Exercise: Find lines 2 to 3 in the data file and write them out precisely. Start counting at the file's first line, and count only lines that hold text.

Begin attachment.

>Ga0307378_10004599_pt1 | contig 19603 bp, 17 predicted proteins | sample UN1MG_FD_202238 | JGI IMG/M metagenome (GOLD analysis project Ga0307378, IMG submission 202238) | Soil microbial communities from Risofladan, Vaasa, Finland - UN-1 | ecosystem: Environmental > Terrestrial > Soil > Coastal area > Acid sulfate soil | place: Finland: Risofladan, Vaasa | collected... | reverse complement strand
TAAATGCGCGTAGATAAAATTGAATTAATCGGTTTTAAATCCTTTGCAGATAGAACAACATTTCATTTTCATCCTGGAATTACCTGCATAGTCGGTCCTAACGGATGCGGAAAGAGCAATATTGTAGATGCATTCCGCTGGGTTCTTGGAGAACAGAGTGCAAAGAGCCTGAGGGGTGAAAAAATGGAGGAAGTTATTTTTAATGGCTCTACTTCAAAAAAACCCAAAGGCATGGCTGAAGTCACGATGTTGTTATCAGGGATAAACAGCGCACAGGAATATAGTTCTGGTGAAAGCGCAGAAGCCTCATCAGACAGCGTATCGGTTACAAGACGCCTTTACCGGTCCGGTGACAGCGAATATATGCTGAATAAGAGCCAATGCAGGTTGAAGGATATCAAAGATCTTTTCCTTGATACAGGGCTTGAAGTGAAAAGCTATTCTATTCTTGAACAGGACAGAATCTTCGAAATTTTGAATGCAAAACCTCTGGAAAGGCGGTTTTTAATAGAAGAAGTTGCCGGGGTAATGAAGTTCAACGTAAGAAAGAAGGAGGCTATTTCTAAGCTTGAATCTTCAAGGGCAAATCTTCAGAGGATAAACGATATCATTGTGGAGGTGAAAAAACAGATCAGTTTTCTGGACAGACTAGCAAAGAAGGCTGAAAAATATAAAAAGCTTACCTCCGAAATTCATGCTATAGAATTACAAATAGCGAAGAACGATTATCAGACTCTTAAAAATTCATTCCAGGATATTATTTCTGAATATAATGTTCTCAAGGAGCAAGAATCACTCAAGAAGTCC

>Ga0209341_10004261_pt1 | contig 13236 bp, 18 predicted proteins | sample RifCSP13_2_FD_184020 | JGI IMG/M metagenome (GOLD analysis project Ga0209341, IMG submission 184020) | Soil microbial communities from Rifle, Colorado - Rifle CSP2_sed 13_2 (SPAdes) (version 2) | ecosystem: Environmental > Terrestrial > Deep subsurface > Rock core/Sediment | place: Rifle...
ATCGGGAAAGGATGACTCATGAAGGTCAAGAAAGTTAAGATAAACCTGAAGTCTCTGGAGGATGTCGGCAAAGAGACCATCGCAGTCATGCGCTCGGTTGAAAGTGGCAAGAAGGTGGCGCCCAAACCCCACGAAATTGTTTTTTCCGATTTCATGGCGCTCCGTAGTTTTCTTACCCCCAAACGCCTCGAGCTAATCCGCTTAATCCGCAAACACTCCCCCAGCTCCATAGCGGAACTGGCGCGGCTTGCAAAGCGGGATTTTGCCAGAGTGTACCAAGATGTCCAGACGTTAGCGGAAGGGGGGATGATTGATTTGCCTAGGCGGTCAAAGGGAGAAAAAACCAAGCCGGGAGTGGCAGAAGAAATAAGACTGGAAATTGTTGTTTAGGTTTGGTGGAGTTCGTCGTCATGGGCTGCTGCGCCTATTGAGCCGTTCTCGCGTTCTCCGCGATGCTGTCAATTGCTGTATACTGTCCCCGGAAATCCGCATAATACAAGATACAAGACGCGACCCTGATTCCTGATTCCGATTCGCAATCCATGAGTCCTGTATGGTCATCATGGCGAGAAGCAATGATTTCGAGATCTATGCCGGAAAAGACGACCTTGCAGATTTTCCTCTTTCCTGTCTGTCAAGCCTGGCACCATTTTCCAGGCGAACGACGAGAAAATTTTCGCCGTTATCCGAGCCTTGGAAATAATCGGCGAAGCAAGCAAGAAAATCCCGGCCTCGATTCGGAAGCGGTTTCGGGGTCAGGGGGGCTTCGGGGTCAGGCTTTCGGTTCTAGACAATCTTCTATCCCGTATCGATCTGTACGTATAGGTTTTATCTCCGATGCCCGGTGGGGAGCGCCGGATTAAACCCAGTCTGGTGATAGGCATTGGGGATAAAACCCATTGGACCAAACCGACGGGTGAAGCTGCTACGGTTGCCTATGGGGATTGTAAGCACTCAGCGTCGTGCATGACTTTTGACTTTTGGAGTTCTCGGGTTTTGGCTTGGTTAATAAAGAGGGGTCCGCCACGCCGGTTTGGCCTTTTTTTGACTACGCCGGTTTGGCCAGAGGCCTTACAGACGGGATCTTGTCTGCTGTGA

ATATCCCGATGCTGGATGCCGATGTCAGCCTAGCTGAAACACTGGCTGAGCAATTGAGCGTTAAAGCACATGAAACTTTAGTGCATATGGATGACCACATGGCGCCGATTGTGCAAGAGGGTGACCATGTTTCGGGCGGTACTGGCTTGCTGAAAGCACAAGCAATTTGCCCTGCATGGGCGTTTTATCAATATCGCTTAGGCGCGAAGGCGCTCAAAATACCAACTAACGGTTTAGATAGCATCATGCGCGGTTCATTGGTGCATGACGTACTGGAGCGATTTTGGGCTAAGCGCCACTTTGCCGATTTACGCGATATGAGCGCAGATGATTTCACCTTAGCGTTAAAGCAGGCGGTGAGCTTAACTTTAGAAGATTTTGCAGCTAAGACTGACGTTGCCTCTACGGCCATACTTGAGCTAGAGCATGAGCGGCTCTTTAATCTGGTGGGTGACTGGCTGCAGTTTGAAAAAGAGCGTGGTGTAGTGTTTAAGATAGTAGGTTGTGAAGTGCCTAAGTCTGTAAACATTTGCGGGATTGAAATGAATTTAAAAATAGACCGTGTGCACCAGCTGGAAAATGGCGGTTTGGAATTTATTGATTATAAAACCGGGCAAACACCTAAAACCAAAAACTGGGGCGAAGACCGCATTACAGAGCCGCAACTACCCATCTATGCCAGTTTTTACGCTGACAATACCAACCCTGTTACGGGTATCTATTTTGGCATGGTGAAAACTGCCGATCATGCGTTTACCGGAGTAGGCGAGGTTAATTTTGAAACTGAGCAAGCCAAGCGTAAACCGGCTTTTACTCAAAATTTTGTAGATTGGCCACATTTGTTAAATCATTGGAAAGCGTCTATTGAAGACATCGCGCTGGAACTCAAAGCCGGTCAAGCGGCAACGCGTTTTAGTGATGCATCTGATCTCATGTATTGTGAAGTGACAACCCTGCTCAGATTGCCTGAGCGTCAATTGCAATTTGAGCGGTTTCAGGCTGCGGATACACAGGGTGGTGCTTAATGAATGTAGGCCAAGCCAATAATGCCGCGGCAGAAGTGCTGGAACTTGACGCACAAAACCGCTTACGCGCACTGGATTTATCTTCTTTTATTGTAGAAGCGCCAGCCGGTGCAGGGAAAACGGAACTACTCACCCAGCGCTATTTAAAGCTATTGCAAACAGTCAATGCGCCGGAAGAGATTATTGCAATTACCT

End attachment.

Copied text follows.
TAAATGCGCGTAGATAAAATTGAATTAATCGGTTTTAAATCCTTTGCAGATAGAACAACATTTCATTTTCATCCTGGAATTACCTGCATAGTCGGTCCTAACGGATGCGGAAAGAGCAATATTGTAGATGCATTCCGCTGGGTTCTTGGAGAACAGAGTGCAAAGAGCCTGAGGGGTGAAAAAATGGAGGAAGTTATTTTTAATGGCTCTACTTCAAAAAAACCCAAAGGCATGGCTGAAGTCACGATGTTGTTATCAGGGATAAACAGCGCACAGGAATATAGTTCTGGTGAAAGCGCAGAAGCCTCATCAGACAGCGTATCGGTTACAAGACGCCTTTACCGGTCCGGTGACAGCGAATATATGCTGAATAAGAGCCAATGCAGGTTGAAGGATATCAAAGATCTTTTCCTTGATACAGGGCTTGAAGTGAAAAGCTATTCTATTCTTGAACAGGACAGAATCTTCGAAATTTTGAATGCAAAACCTCTGGAAAGGCGGTTTTTAATAGAAGAAGTTGCCGGGGTAATGAAGTTCAACGTAAGAAAGAAGGAGGCTATTTCTAAGCTTGAATCTTCAAGGGCAAATCTTCAGAGGATAAACGATATCATTGTGGAGGTGAAAAAACAGATCAGTTTTCTGGACAGACTAGCAAAGAAGGCTGAAAAATATAAAAAGCTTACCTCCGAAATTCATGCTATAGAATTACAAATAGCGAAGAACGATTATCAGACTCTTAAAAATTCATTCCAGGATATTATTTCTGAATATAATGTTCTCAAGGAGCAAGAATCACTCAAGAAGTCC

>Ga0209341_10004261_pt1 | contig 13236 bp, 18 predicted proteins | sample RifCSP13_2_FD_184020 | JGI IMG/M metagenome (GOLD analysis project Ga0209341, IMG submission 184020) | Soil microbial communities from Rifle, Colorado - Rifle CSP2_sed 13_2 (SPAdes) (version 2) | ecosystem: Environmental > Terrestrial > Deep subsurface > Rock core/Sediment | place: Rifle...